This week we have seen individuals in the gaming industry attack Eurogamer for having the balls to publish a fantastic article by Robert ‘Rab’ Florence. It criticised the hypocrisy of individuals freelancing as journalists whilst also taking freelance work paid for by games companies, for pointing our an individual who seemed thoroughly ashamed in an image that he had sold out his journalistic integrity to sit betwixt a table of branded corn chips and a neon-coloured soft drink and an image of Halo 4. It was calling fellow journalists out on their behaviour, asking whether it was really in their best interests or whether it as adversely affecting relations with the users of their websites by not making such commercial bias known in advance.
The result? One person ‘requested’ their name be removed, whilst another immediately threw out a legal challenge. When the pressure came back from the public on this person, they locked their Twitter account from the public. Making it all the more noticable that they had themselves been caught out between keeping an unbiased integrity as a journalist whilst at the same time getting paid by a massive publishing house to publicise their next big hitter. The two are not natural bedfellows, and by trying to cover their tracks, we are all the more drawn to them. Likewise, Eurogamer found itself having to edit the article to remove the offending material – it is still a powerful piece, not least that the image is so incredible and evocative, but it is the very nature of calling people out on their professional conflict of interest that had been removed. Which also in turn leads to attacks on Eurogamer, who couldn’t really win in this situation either.
And whilst everyone tries to dampen it down, all that happens is we see them putting out the flames and trying to conceal what happened, which as is typical of the Streisand Effect, only leads to us asking the obvious question; “What happened here?” Eventually we will find out – this is the Internet and your sins are eternally marked in this strange and fascinating universe. All your mistakes are cached and recorded, screenshots are made to commemorate your exceptional fail, and you can’t run from the truth. It will catch you out eventually. You will be forced to confront the issue at hand.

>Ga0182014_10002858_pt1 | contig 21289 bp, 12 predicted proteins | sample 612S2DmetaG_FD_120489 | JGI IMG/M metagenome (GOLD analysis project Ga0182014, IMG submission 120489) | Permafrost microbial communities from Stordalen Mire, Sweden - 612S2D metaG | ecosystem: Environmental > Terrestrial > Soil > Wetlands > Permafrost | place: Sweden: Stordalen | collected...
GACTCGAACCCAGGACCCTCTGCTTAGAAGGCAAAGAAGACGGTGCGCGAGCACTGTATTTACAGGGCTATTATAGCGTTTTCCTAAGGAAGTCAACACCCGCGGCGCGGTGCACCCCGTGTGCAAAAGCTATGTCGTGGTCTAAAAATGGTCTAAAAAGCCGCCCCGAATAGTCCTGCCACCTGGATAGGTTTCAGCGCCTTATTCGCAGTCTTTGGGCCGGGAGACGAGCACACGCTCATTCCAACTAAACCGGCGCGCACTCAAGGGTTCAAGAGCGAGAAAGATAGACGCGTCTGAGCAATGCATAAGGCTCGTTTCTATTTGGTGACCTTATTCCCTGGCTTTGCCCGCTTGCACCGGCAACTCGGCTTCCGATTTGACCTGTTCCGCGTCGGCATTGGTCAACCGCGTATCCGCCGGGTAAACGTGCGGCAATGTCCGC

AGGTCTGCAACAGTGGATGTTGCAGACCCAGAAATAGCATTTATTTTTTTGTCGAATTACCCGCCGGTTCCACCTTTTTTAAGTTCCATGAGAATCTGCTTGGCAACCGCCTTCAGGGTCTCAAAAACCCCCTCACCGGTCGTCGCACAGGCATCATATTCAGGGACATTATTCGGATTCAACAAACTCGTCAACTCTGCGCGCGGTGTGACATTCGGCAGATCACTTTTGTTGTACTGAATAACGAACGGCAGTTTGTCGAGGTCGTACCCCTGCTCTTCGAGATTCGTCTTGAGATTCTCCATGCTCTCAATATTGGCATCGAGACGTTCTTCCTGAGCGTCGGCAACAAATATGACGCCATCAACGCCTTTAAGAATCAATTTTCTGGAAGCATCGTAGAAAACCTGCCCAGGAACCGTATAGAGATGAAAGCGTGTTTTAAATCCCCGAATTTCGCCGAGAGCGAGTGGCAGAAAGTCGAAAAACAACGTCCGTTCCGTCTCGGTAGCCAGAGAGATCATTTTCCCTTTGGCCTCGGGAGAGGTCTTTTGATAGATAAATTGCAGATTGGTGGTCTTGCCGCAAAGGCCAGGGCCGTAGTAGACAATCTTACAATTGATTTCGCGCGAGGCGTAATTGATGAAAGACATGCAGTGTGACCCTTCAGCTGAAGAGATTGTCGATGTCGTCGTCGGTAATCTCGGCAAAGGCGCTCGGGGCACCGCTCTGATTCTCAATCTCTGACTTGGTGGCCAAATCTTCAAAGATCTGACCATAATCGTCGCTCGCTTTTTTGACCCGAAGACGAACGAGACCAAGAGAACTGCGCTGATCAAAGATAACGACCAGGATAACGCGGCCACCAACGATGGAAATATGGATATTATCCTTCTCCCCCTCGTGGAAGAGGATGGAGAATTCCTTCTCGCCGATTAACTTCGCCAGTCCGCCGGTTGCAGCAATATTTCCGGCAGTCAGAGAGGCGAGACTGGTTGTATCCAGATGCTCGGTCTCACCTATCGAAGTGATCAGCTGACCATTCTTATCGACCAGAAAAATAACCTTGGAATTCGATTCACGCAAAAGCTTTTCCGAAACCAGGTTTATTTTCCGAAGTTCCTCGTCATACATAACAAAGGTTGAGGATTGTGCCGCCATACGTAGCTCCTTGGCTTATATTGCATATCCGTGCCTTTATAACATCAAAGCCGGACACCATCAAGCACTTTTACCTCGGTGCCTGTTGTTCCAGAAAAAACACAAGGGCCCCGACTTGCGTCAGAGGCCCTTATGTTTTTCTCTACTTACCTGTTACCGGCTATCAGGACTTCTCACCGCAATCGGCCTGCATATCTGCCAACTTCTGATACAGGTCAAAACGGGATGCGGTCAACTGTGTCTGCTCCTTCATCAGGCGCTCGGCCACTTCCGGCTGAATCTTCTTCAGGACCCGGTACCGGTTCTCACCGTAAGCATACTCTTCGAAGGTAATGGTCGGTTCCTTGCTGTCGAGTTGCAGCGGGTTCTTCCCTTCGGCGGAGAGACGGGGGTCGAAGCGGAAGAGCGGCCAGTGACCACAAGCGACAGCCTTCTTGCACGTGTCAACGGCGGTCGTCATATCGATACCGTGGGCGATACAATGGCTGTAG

Seeing as this is such a well-documented phenomenon, you’d think that Public Relations people and training would do their absolute best to avoid getting caught out in this, be straight but not specific. Be calm, not confrontational. But the very nature of us as a species is that we can be wildly unpredictable, and react in strange ways when confronted with the truth. Because the truth does hurt. It’s supposed to, as pain is how we learn something is wrong. If it hurts, we must learn from it and ensure we can change and make certain that it can never happen again. You can’t really just napalm the whole area around you – a scorched, smelly area devoid of life amidst a scene of greenery is not normal and it just brings attention to yourself. The act of trying to cover your own tracks can often just make us notice those tracks even more clearly and follow you right back to the issue at hand.